Arts Minister Rebecca Pow has temporary blocked a £27.5 million Monet painting from export in the hope it can be saved for the nation.
The current licensing system enables the government to defer issuing an export license for cultural objects if they are considered national treasures, based on the Waverley criteria.
“Monet is one of the world’s most famous and celebrated artists and his works still resonate more than 100 years on. With his trademark ingenuity he managed to capture the changing ways people viewed nature and the world around them at the turn of the century,” explained Minister Pow.
In February, Sotheby’s sold Claude Monet’s ‘Le Palais Ducal’ at auction to an unknown foreign buyer. The UK government are now attempting to find a buyer who can keep the Impressionist masterpiece from leaving the country.
Chairman of Sotheby’s Europe, Helena Newman, at the time noted how “this spellbinding painting is a true masterpiece and among the very greatest Monet painted during his first and only encounter with Venice.”
Created in 1908, the oil painting depicts the grand façade of the Doge’s palace in Venice and its reflection in the canal. Monet observed this spectacular view from a moored boat whilst visiting the city with his wife. The artist was taking respite from painting his famous water lilies series.
Minister Pow insists “this is a rare and beautiful example of Monet’s Venetian studies and I hope that the funds can be raised to keep this treasure in the UK.”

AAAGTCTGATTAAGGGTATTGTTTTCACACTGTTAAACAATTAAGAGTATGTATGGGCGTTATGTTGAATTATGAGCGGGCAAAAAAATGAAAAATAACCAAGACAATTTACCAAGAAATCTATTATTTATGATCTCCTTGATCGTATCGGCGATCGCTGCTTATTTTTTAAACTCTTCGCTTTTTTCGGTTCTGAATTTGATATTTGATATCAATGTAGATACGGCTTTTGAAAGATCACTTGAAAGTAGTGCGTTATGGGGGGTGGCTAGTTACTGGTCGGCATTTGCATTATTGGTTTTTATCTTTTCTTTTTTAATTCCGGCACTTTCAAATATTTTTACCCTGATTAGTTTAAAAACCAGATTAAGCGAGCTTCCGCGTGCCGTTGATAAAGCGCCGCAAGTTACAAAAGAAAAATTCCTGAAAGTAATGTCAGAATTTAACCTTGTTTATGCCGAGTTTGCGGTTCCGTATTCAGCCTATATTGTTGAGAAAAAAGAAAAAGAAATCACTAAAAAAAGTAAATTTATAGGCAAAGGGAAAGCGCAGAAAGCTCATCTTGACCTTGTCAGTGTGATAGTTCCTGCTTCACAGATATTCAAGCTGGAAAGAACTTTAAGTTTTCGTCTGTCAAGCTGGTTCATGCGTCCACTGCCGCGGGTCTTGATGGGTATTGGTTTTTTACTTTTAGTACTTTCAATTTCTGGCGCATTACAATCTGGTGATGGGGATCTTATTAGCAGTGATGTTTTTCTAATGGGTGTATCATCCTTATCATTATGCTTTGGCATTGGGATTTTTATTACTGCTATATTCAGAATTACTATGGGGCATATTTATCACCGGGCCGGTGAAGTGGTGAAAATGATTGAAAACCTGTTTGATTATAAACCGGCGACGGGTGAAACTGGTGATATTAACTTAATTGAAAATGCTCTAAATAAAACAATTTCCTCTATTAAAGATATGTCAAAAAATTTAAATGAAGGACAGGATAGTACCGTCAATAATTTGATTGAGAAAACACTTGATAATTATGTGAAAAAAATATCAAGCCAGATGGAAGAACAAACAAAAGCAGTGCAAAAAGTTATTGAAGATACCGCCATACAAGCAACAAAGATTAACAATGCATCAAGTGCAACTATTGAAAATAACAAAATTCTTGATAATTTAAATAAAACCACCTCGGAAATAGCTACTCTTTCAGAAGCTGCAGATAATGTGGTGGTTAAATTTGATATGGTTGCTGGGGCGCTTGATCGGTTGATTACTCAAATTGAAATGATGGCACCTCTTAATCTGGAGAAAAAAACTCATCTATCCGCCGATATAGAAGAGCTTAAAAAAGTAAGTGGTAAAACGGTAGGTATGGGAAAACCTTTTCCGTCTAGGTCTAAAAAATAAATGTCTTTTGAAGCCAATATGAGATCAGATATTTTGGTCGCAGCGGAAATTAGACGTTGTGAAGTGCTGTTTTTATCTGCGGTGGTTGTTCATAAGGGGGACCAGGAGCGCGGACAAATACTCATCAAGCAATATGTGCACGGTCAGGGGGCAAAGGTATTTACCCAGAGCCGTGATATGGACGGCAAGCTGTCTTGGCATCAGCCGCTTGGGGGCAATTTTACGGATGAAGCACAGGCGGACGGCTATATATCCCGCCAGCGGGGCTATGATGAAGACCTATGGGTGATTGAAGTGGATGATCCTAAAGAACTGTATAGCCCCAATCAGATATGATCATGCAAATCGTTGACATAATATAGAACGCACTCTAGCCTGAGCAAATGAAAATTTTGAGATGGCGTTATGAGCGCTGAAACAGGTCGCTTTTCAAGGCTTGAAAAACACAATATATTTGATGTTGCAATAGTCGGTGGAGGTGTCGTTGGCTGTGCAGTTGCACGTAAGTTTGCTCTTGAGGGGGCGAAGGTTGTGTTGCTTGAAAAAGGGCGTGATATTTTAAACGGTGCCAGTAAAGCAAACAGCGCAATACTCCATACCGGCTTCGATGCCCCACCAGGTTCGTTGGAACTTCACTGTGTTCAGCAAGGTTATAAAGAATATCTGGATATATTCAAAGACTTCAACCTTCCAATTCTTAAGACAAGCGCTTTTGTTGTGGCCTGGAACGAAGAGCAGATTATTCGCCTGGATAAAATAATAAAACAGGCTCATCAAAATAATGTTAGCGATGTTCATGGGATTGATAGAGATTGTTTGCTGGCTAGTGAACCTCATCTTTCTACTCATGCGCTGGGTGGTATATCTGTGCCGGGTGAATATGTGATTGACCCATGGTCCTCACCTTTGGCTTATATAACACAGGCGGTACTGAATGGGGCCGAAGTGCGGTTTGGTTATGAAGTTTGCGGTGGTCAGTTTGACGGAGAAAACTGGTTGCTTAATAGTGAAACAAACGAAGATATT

‘Le Palais Ducal’ was owned by the same family for nearly 100 years until it was recently sold at auction. It is also one of a few works by Monet that depict Venice, making it an extremely rare work in his oeuvre and on the art market.
The Minister’s export bar follows the advice of the Reviewing Committee on the Export of Works of Art and Objects of Cultural Interest (RCEWA). Reasons for their decision include the painting’s aesthetic quality and its interest to academia.
Committee member Aidan Weston-Lewis added “this exceptional painting brilliantly demonstrates the pivotal status of Monet’s later art between impressionist representation and modernist abstraction.”
Over the next three months the hunt is on to find a British gallery that can raise funds to match the auction price, plus £706,800 VAT.
The export licence will be deferred until 8 November 2019. Minister Pow’s decision comes a week after she also blocked the export of a £10 million painting by J.M.W. Turner.